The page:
San Diego Health System advances minimally invasive brain surgery

24 July 2014

Neurosurgeons have performed highly complex brain surgery to remove tumours through a small incision in a landmark procedure in California.

The surgeons at UC San Diego Health System used 3D imaging, computer simulation and next-generation surgical tools in the operation. Spectrum imaging was used to visualise the brain's neural fibers, the orientation of which determines the trajectory to a tumour.

After surgical planning, a two-inch incision was made near the patient's hairline, and a 'quarter-sized' hole made in the skull. Surgery was then carried out through a thin tube-like retractor that created a narrow path to the tumor; assisted by a robotic arm and high-resolution cameras, the team safely removed two tumours within millimetre precision.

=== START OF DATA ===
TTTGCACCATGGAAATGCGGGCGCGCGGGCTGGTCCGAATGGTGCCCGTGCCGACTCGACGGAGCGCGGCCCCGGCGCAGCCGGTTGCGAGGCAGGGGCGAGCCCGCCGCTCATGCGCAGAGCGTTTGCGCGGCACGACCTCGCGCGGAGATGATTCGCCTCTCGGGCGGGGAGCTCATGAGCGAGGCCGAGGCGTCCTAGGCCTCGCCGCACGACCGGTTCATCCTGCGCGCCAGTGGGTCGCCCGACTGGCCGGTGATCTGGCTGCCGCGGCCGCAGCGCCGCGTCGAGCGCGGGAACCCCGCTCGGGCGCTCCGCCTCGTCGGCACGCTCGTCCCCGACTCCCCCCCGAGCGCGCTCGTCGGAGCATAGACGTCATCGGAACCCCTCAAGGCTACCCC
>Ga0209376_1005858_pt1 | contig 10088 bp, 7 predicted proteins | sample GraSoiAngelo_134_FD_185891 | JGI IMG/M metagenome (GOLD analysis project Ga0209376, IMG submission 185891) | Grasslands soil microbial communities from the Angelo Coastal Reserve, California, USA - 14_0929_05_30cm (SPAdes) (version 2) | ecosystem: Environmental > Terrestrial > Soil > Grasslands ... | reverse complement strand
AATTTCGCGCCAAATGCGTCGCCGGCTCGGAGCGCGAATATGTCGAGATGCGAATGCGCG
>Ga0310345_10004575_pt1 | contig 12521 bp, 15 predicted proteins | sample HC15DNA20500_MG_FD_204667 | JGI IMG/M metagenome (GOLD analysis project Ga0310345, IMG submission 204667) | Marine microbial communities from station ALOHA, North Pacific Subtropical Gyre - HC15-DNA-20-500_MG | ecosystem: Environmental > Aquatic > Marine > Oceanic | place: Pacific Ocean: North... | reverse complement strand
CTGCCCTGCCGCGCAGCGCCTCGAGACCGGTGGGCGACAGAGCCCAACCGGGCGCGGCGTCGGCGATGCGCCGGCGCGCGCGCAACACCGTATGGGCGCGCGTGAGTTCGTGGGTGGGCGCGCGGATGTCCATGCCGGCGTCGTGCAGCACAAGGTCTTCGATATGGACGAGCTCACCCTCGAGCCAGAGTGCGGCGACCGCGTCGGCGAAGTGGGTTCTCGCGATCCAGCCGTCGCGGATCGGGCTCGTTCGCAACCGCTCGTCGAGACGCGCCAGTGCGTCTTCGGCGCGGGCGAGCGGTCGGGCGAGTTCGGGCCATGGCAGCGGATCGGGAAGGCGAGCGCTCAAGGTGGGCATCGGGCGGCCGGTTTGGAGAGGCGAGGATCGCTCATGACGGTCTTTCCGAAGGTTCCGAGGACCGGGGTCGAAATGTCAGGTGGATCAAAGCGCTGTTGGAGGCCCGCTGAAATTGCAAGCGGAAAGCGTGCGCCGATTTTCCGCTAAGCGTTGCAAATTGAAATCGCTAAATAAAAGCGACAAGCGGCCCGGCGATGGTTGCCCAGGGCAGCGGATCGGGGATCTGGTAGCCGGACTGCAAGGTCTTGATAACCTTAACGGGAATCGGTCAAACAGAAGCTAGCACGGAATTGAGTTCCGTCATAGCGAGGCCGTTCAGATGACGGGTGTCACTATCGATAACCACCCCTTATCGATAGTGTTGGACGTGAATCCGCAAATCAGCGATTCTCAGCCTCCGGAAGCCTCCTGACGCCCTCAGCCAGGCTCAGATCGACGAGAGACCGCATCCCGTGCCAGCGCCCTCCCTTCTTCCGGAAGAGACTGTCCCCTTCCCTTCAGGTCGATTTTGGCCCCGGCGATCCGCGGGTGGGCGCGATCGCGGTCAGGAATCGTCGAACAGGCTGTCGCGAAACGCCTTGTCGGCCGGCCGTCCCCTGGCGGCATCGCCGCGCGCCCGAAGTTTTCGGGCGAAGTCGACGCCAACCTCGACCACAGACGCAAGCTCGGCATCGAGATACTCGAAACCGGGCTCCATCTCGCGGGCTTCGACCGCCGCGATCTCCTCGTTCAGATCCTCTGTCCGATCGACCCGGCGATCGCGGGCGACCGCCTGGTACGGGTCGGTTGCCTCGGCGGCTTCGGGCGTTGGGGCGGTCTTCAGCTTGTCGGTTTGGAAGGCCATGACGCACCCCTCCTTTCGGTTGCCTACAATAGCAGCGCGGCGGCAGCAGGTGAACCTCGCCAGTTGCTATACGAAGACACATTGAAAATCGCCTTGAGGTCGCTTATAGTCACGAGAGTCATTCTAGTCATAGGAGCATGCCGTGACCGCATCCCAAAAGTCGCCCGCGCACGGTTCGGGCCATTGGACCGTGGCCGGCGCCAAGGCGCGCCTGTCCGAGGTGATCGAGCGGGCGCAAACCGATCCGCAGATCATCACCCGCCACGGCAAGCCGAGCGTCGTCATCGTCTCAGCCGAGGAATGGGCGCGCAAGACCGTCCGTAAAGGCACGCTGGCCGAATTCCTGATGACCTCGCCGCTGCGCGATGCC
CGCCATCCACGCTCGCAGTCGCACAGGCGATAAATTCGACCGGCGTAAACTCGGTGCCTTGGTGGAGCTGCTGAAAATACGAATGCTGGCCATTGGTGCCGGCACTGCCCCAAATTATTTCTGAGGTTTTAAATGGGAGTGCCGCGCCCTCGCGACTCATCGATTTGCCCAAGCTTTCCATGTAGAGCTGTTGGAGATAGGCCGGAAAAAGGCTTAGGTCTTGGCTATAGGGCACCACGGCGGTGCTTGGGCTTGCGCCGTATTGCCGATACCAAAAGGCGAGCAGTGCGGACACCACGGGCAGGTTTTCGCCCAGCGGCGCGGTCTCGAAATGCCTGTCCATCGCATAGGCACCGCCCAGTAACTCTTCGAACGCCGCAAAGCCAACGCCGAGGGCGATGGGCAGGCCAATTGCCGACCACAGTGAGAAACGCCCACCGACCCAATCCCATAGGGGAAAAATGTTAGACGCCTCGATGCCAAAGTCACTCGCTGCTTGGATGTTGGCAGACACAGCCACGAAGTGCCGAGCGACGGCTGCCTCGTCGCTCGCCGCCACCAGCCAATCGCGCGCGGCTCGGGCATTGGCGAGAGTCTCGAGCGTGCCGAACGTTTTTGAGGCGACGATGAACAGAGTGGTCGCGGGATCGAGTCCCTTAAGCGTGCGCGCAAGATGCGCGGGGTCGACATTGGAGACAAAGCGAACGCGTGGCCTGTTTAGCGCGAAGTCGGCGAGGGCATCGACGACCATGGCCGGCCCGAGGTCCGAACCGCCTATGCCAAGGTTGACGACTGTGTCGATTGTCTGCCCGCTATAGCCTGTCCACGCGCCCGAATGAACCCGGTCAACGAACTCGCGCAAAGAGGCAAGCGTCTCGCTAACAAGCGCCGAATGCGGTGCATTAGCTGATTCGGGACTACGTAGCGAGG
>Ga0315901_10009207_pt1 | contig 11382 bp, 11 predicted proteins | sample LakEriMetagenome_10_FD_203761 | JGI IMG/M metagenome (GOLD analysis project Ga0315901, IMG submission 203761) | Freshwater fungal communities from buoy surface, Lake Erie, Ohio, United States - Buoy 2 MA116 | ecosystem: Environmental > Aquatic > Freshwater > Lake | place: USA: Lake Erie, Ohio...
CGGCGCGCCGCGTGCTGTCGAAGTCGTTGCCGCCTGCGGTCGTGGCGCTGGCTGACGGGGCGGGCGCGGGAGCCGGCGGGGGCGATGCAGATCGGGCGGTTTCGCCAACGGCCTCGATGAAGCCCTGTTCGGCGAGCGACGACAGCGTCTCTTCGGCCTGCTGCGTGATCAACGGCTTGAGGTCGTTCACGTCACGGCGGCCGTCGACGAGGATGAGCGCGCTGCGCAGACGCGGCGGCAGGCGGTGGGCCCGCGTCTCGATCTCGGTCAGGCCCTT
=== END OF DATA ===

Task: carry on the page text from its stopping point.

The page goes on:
Neurosurgeon Clark C. Chen MD, PhD, neurosurgeon, San Diego Health System said: "The conventional approach to excising these tumours [located at the base of the skull] involves long skin incisions and removal of a large piece of skull. This new minimally invasive approach is far less radical. It decreases the risk of the surgery and shortens the patient's hospital stay."



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